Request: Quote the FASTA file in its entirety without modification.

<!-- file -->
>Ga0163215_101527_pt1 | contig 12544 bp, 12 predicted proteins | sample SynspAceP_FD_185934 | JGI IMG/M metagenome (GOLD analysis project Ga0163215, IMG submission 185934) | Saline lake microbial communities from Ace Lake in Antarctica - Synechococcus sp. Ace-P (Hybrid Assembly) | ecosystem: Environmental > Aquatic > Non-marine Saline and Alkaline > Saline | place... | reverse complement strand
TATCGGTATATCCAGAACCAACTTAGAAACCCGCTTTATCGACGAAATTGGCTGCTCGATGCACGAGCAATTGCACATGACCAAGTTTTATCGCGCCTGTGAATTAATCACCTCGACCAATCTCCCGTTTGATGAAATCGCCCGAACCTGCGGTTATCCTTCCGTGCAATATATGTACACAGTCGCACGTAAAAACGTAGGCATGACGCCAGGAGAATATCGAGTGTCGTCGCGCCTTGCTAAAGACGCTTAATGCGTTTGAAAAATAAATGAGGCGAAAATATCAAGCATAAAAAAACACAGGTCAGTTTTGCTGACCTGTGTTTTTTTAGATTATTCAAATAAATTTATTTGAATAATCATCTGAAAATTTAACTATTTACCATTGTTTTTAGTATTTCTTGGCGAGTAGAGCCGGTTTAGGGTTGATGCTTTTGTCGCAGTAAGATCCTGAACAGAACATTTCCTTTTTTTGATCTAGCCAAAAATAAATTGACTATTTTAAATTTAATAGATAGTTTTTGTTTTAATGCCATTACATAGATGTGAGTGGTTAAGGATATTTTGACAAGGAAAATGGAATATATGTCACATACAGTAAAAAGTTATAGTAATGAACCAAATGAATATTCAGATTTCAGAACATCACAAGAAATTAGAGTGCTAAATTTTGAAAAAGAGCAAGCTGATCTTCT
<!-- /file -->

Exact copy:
>Ga0163215_101527_pt1 | contig 12544 bp, 12 predicted proteins | sample SynspAceP_FD_185934 | JGI IMG/M metagenome (GOLD analysis project Ga0163215, IMG submission 185934) | Saline lake microbial communities from Ace Lake in Antarctica - Synechococcus sp. Ace-P (Hybrid Assembly) | ecosystem: Environmental > Aquatic > Non-marine Saline and Alkaline > Saline | place... | reverse complement strand
TATCGGTATATCCAGAACCAACTTAGAAACCCGCTTTATCGACGAAATTGGCTGCTCGATGCACGAGCAATTGCACATGACCAAGTTTTATCGCGCCTGTGAATTAATCACCTCGACCAATCTCCCGTTTGATGAAATCGCCCGAACCTGCGGTTATCCTTCCGTGCAATATATGTACACAGTCGCACGTAAAAACGTAGGCATGACGCCAGGAGAATATCGAGTGTCGTCGCGCCTTGCTAAAGACGCTTAATGCGTTTGAAAAATAAATGAGGCGAAAATATCAAGCATAAAAAAACACAGGTCAGTTTTGCTGACCTGTGTTTTTTTAGATTATTCAAATAAATTTATTTGAATAATCATCTGAAAATTTAACTATTTACCATTGTTTTTAGTATTTCTTGGCGAGTAGAGCCGGTTTAGGGTTGATGCTTTTGTCGCAGTAAGATCCTGAACAGAACATTTCCTTTTTTTGATCTAGCCAAAAATAAATTGACTATTTTAAATTTAATAGATAGTTTTTGTTTTAATGCCATTACATAGATGTGAGTGGTTAAGGATATTTTGACAAGGAAAATGGAATATATGTCACATACAGTAAAAAGTTATAGTAATGAACCAAATGAATATTCAGATTTCAGAACATCACAAGAAATTAGAGTGCTAAATTTTGAAAAAGAGCAAGCTGATCTTCT